• Strengthen the Independent Payment Advisory Board, a new and controversial organization created under the Affordable Care Act (ACA) to reduce Medicare spending.

  • Expand successful cost-containment experiments conducted by the Centers for Medicare and Medicare Services.

Simpson and Bowles also propose additional and "illustrative" savings in healthcare totalling $395 billion from 2012 to 2020 that could offset the cost of a doc fix. These include reducing federal outlays for graduate and indirect medical education by $54 billion, increasing Medicaid copays by an aggregate $15 billion, and converting the federal government's share of Medicaid payments for long-term care into a capped allotment, which would save the government $89 billion

A Resurrected Public-Option Plan?

Simpson and Bowles also put forward several recommendations for trimming federal healthcare expenditures on a long-term basis. One of them is setting a global target for all federal spending on healthcare, including Medicare, Medicaid and the Children's Health Insurance Program, and ACA initiatives. The goal would be to limit spending growth to changes in the gross domestic product plus 1% (resembling the SGR formula).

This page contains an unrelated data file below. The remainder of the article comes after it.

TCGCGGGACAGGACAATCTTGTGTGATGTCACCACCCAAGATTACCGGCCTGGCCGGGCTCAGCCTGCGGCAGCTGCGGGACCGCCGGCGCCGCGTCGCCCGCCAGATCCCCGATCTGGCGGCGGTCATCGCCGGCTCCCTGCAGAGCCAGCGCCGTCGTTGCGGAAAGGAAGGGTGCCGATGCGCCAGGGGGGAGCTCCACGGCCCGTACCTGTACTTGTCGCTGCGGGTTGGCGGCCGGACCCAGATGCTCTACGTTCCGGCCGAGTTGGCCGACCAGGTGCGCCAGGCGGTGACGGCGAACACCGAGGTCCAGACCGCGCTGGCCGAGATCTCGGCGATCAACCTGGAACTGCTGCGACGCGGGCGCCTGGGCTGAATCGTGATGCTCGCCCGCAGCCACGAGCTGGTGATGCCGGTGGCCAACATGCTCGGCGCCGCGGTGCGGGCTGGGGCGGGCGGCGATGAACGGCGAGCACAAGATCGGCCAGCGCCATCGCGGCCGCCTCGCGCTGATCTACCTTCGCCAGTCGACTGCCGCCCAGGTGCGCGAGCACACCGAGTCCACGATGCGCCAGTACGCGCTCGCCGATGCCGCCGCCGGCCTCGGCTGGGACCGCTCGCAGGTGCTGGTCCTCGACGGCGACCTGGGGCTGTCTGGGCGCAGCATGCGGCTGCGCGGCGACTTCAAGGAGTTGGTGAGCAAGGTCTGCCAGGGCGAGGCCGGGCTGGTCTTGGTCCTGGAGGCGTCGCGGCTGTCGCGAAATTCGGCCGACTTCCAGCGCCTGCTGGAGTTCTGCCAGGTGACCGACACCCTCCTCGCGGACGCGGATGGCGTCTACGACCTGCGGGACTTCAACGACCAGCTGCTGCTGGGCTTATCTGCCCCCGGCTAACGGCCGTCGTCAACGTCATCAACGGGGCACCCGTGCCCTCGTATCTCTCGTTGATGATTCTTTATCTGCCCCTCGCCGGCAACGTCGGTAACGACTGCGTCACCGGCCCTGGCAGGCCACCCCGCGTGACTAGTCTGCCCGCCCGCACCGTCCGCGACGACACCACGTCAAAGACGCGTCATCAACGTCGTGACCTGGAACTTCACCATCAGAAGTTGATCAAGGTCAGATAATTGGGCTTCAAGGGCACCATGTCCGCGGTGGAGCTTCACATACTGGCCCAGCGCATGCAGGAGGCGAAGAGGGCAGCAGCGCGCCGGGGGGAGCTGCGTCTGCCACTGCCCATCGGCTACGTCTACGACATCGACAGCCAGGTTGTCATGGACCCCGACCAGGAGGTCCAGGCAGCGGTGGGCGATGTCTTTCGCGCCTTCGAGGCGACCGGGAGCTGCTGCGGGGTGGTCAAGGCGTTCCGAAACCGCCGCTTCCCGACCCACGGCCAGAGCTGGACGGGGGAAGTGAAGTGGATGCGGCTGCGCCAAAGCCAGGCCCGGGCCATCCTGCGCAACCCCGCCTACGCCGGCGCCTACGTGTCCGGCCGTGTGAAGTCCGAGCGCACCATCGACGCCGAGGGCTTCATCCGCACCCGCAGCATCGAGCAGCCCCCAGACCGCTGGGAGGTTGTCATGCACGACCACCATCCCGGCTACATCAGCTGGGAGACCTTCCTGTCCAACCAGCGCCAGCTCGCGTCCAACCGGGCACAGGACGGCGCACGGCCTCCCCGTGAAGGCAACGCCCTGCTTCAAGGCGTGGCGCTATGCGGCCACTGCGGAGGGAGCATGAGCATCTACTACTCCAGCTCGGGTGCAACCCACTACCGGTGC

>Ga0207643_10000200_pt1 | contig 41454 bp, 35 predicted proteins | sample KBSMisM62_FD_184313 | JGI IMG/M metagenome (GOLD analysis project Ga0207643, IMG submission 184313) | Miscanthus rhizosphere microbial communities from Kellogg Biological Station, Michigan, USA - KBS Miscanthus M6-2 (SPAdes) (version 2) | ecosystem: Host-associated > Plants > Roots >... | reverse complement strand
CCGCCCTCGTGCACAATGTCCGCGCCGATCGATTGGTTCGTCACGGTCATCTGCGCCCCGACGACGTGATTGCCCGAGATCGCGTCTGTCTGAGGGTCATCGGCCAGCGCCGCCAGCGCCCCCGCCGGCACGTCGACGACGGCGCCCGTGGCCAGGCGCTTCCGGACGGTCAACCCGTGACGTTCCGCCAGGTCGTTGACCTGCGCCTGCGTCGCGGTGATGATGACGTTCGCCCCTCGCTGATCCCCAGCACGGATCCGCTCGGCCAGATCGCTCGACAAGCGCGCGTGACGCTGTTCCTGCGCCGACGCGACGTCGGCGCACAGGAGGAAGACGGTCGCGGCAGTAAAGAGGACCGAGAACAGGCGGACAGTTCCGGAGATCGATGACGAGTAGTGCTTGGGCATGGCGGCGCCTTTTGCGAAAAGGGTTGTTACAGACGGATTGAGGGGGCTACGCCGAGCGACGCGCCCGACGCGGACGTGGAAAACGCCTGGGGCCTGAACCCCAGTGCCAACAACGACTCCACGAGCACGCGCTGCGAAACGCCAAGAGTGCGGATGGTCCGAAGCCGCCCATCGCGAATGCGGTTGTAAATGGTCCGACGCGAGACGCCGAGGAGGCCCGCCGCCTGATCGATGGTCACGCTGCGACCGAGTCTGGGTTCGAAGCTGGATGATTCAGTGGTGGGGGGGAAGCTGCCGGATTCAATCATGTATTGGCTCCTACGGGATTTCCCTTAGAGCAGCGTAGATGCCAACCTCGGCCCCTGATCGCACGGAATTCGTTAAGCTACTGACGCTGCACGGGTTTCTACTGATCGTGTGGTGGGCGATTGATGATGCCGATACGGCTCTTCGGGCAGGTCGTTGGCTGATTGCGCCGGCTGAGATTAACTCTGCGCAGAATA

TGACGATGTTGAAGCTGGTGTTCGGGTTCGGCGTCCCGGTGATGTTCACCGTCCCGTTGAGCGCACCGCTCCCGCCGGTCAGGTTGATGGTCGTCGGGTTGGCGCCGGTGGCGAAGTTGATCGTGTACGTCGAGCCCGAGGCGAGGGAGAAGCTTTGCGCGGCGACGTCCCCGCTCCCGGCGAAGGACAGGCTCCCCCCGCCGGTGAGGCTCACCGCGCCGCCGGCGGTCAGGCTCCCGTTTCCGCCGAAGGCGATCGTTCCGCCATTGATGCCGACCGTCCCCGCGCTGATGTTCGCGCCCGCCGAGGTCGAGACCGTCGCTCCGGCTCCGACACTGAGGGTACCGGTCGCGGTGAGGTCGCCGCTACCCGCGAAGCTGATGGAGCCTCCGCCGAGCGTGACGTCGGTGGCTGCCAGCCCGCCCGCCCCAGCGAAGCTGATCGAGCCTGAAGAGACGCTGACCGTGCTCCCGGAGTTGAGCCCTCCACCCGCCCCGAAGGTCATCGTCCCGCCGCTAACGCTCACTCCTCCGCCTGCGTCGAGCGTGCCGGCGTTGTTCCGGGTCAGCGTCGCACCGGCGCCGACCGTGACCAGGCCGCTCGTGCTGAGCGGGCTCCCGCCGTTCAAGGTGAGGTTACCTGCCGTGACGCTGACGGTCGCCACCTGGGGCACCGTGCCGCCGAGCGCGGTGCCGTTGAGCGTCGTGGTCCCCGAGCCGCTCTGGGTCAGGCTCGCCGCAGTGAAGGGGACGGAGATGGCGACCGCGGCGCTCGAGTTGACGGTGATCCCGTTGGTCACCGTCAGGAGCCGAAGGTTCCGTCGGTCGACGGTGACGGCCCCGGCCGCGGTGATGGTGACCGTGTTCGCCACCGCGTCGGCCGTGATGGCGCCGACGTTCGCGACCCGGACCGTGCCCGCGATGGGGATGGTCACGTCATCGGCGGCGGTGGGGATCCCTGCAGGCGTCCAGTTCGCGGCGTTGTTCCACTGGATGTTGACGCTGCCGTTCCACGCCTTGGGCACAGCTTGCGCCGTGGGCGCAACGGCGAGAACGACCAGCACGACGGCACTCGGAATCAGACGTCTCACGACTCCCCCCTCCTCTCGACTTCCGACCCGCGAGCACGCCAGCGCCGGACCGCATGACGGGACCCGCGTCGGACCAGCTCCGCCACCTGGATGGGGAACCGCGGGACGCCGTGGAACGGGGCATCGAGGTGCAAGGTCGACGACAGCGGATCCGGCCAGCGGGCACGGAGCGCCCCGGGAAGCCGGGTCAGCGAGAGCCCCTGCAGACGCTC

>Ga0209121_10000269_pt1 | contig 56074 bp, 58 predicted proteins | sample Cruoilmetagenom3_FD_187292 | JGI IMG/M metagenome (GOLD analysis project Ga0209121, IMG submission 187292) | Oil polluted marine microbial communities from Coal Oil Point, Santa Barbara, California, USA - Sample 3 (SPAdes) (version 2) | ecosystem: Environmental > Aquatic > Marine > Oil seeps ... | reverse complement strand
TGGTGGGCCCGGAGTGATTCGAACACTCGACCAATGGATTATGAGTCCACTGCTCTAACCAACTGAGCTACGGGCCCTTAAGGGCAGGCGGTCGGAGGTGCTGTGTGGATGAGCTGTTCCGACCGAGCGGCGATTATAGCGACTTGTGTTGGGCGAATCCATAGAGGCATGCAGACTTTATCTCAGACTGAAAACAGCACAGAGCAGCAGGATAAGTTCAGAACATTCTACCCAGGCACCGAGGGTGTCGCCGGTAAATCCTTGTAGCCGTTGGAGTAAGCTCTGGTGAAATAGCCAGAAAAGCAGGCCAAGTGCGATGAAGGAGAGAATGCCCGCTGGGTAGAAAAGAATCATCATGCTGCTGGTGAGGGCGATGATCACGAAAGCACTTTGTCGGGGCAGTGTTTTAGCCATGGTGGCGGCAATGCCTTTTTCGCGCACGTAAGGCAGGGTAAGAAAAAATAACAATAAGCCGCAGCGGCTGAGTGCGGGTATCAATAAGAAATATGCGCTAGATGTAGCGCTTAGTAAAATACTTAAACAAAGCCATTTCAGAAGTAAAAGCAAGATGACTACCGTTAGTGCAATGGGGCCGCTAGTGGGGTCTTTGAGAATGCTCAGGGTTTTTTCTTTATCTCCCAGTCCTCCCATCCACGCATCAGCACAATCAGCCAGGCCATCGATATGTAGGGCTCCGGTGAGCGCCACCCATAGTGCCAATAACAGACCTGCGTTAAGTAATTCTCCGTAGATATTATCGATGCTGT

If federal healthcare spending exceeds the target, based on an average of the last 5 years' performance, the president must submit further belt-tightening measures to Congress, according to Simpson and Bowles. Examples include overhauling the fee-for-service payment system, increasing premiums or cost-sharing for beneficiaries, and adding a robust public option or an all-payer system, or both, in the state healthcare exchanges mandated by ACA.

The proposed cost-saving measures from Simpson and Bowles are bound to provoke applause and hisses. Organized medicine likes the idea of heavy-duty tort reform, for example, but dislikes giving more power to the Independent Payment Advisory Board, which it fears will take serious bites out of physician income. Asking Medicare recipients to pay more out of pocket could generate political resistance. And revisiting the idea of a public-option health plan would inflame the ongoing debate on healthcare reform as it did in the run-up to the ACA.